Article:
A Myanmar government delegation has met with representatives of hundreds of thousands of Rohingya Muslim refugees in Bangladesh to discuss creating conditions for their safe repatriation, officials said Sunday.
Myanmar's permanent foreign secretary, U Myint Thu, led a 10-member delegation for the weekend talks in refugee camps in Bangladesh's Cox's Bazar region. He said he told the refugees about the preparations being made for their repatriation and agreed to continue talks with them.
"We will continue to discuss with the Bangladesh government at the ministerial level as well as the working level at the joint working group," U Myint Thu told reporters. "I will be meeting (Monday) with the Bangladesh foreign minister in Dhaka and then we will continue to discuss further on the repatriation process and at the ministerial level there will be a meeting in New York on the sidelines of the General Assembly ..."
He said the Myanmar delegation will bring along representatives of ASEAN, a grouping of Southeast Asian nations, for the next round of talks with the refugees.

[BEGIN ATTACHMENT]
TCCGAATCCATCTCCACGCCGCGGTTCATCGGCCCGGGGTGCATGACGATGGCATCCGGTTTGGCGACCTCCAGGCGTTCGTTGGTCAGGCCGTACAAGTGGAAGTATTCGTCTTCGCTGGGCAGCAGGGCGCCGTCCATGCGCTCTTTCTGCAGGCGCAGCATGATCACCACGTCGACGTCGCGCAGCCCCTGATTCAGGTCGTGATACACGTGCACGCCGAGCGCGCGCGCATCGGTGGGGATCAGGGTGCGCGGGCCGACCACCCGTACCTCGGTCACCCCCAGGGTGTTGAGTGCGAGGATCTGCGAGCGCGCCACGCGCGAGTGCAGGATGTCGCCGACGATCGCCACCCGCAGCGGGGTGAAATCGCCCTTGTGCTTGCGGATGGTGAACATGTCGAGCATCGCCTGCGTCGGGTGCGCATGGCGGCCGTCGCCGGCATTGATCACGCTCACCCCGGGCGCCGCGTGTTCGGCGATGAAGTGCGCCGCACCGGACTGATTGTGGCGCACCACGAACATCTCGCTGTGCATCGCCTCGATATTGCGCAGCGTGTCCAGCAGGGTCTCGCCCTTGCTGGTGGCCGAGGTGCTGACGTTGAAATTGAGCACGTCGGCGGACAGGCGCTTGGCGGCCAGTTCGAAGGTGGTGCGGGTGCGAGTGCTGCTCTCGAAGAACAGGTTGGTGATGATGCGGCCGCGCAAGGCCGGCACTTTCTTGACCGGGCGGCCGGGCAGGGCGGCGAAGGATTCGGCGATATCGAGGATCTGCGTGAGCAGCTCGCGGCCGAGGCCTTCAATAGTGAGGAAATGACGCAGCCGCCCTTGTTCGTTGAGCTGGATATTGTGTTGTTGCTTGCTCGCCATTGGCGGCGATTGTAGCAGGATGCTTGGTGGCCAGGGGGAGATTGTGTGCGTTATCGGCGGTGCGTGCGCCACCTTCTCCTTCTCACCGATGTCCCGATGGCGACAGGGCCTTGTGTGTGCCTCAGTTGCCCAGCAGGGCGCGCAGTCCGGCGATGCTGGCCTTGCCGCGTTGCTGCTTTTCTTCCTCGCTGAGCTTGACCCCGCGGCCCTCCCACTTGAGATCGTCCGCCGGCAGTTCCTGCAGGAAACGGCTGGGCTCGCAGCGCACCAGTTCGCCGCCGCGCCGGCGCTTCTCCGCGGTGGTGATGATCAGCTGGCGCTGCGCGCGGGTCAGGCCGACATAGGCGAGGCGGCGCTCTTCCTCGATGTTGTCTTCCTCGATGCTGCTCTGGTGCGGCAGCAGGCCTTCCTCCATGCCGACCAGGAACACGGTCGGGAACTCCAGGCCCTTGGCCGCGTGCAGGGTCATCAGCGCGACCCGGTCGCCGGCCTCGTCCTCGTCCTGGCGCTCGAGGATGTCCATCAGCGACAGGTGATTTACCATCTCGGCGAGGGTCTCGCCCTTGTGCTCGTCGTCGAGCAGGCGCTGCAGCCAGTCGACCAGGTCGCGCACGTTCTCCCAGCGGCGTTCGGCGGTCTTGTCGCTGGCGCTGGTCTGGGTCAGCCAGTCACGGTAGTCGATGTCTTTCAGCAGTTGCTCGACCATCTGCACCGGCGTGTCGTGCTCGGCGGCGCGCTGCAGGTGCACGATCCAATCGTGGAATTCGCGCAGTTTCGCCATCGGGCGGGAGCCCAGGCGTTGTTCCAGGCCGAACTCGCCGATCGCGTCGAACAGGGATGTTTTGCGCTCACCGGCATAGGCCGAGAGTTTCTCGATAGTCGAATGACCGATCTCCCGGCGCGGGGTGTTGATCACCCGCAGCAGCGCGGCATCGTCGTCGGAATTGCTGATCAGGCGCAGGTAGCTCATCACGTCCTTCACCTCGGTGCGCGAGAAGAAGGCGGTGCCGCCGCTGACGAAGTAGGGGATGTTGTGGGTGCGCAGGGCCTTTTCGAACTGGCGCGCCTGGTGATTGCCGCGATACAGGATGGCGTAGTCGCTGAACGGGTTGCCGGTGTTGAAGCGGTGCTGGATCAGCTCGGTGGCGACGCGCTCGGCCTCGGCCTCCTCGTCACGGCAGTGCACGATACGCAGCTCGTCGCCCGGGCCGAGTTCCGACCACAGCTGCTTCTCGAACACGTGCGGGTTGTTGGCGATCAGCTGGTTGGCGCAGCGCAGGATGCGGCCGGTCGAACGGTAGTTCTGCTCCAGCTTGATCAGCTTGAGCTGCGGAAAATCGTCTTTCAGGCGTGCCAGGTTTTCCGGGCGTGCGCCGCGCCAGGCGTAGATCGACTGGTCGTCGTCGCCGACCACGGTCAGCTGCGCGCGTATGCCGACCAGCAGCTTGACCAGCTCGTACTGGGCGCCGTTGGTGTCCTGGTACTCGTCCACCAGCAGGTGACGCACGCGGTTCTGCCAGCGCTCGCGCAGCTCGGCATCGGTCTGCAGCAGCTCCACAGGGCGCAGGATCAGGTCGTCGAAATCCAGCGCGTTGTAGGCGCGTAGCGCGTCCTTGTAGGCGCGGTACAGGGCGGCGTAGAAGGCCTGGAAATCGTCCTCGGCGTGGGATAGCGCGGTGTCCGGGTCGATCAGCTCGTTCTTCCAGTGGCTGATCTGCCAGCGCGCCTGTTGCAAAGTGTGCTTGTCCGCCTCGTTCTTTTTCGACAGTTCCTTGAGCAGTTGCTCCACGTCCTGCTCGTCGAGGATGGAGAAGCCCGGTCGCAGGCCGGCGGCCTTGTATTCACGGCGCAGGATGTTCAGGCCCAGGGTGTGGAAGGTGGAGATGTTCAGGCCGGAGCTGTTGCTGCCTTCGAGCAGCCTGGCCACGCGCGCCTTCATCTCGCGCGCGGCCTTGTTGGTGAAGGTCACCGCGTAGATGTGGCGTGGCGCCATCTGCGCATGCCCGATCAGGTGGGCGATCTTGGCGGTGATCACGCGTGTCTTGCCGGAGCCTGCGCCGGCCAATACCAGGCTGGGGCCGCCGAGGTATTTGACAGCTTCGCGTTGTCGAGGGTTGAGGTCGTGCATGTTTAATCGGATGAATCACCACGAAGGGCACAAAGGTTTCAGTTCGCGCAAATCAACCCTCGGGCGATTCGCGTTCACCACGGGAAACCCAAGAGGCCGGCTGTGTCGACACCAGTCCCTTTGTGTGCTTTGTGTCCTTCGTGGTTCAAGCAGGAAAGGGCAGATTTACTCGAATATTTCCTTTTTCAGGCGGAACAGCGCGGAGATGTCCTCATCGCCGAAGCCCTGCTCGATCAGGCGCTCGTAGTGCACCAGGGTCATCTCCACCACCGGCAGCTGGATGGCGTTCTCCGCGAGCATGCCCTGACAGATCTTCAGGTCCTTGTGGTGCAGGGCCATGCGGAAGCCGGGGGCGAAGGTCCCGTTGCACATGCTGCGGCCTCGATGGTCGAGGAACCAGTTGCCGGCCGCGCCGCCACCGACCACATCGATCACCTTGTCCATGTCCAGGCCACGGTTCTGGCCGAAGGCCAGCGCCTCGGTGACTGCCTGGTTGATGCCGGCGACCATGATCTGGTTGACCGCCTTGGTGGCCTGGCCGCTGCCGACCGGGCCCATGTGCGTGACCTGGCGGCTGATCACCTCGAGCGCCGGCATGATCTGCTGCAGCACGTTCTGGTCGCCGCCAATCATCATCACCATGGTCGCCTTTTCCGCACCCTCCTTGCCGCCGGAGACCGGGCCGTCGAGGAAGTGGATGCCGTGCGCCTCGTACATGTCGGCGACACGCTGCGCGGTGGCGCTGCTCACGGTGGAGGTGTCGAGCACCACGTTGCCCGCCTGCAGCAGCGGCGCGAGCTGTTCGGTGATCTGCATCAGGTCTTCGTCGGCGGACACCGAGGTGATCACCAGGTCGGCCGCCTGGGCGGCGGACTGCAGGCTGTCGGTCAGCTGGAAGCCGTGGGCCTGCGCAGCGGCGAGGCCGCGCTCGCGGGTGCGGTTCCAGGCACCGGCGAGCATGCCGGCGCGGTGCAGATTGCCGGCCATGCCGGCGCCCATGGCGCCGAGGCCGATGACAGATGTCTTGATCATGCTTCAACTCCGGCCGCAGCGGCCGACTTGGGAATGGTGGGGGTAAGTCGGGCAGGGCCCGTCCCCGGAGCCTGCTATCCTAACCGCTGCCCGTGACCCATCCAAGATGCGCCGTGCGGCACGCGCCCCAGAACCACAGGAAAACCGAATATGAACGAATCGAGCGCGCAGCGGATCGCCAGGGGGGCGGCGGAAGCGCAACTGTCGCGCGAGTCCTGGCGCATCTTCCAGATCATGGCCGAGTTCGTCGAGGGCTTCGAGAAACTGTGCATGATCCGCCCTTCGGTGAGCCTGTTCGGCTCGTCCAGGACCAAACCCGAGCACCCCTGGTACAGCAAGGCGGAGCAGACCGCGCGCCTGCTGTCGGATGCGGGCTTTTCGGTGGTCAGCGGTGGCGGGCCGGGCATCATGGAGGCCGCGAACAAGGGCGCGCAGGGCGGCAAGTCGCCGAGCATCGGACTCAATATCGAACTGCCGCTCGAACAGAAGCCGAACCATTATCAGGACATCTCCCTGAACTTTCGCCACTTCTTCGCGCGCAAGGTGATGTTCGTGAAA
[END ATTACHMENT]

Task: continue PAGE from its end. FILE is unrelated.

Buddhist-majority Myanmar has long considered the Rohingya to be "Bengalis" from Bangladesh even though their families have lived in the country for generations. Nearly all have been denied citizenship since 1982, effectively rendering them stateless, and they are also denied freedom of movement and other basic rights.
The long-simmering Rohingya crisis exploded in August 2017 when Myanmar's military launched what it called a clearance campaign in Rakhine state in response to an attack by a Rohingya insurgent group. The campaign led to the mass Rohingya exodus to Bangladesh and accusations that security forces committed mass rapes and killings and burned thousands of homes.
The violence caused more than 700,000 Rohingya to flee to overcrowded refugee camps in neighboring Bangladesh and elsewhere for safety.